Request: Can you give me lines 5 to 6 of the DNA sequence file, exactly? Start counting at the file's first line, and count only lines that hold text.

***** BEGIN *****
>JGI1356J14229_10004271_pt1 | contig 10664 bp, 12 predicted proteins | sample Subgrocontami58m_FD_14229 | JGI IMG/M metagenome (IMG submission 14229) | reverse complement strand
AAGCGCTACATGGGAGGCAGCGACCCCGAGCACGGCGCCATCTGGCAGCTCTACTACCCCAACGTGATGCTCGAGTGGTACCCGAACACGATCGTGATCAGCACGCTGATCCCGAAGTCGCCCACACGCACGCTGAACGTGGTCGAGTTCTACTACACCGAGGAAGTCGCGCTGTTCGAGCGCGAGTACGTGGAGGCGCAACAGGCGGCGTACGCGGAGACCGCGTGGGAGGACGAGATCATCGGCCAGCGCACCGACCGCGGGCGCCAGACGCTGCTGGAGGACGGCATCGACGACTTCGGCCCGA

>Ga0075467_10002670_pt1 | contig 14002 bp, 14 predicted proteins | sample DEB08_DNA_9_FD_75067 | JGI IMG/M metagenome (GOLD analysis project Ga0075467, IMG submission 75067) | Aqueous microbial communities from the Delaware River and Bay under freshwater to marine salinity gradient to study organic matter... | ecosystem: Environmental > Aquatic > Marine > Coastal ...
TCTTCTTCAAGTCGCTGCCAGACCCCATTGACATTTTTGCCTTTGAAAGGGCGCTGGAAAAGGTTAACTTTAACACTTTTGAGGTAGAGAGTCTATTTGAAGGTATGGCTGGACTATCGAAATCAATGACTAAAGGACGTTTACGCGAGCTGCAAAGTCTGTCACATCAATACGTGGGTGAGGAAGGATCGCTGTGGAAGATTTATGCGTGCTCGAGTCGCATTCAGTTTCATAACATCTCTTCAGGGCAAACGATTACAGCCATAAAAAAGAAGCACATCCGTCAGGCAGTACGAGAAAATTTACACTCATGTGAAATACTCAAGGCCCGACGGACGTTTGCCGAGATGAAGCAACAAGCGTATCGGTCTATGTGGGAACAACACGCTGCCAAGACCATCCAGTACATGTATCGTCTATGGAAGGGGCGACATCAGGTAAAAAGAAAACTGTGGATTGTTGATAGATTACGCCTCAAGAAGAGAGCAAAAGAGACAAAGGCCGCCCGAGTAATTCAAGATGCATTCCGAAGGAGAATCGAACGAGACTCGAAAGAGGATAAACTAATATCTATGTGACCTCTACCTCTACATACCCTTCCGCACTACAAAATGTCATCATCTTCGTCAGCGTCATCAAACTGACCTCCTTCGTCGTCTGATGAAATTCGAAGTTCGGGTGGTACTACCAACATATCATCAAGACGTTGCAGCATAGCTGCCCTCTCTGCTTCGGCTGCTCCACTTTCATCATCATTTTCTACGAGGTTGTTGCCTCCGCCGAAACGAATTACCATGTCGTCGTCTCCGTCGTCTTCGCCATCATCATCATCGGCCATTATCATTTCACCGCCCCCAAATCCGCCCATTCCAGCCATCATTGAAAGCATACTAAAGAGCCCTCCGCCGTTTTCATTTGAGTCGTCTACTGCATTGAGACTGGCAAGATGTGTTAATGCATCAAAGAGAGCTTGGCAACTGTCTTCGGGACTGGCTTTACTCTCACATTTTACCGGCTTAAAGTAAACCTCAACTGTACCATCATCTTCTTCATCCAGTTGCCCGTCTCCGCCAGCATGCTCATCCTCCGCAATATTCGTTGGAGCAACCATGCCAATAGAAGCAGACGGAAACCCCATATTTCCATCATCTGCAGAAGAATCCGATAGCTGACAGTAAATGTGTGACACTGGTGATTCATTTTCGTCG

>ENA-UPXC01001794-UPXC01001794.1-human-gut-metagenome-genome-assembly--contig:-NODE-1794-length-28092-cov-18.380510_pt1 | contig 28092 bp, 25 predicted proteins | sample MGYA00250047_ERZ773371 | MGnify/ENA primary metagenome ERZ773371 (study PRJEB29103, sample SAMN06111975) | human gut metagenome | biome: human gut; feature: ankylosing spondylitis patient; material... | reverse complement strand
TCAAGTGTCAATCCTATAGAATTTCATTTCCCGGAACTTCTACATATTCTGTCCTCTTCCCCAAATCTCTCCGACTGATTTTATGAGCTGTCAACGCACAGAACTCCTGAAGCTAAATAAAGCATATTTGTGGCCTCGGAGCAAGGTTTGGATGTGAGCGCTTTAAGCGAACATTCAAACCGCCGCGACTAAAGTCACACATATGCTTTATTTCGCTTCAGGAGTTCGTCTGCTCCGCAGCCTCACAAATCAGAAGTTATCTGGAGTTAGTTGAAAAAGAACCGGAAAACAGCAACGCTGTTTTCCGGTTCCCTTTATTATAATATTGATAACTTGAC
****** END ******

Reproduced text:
>ENA-UPXC01001794-UPXC01001794.1-human-gut-metagenome-genome-assembly--contig:-NODE-1794-length-28092-cov-18.380510_pt1 | contig 28092 bp, 25 predicted proteins | sample MGYA00250047_ERZ773371 | MGnify/ENA primary metagenome ERZ773371 (study PRJEB29103, sample SAMN06111975) | human gut metagenome | biome: human gut; feature: ankylosing spondylitis patient; material... | reverse complement strand
TCAAGTGTCAATCCTATAGAATTTCATTTCCCGGAACTTCTACATATTCTGTCCTCTTCCCCAAATCTCTCCGACTGATTTTATGAGCTGTCAACGCACAGAACTCCTGAAGCTAAATAAAGCATATTTGTGGCCTCGGAGCAAGGTTTGGATGTGAGCGCTTTAAGCGAACATTCAAACCGCCGCGACTAAAGTCACACATATGCTTTATTTCGCTTCAGGAGTTCGTCTGCTCCGCAGCCTCACAAATCAGAAGTTATCTGGAGTTAGTTGAAAAAGAACCGGAAAACAGCAACGCTGTTTTCCGGTTCCCTTTATTATAATATTGATAACTTGAC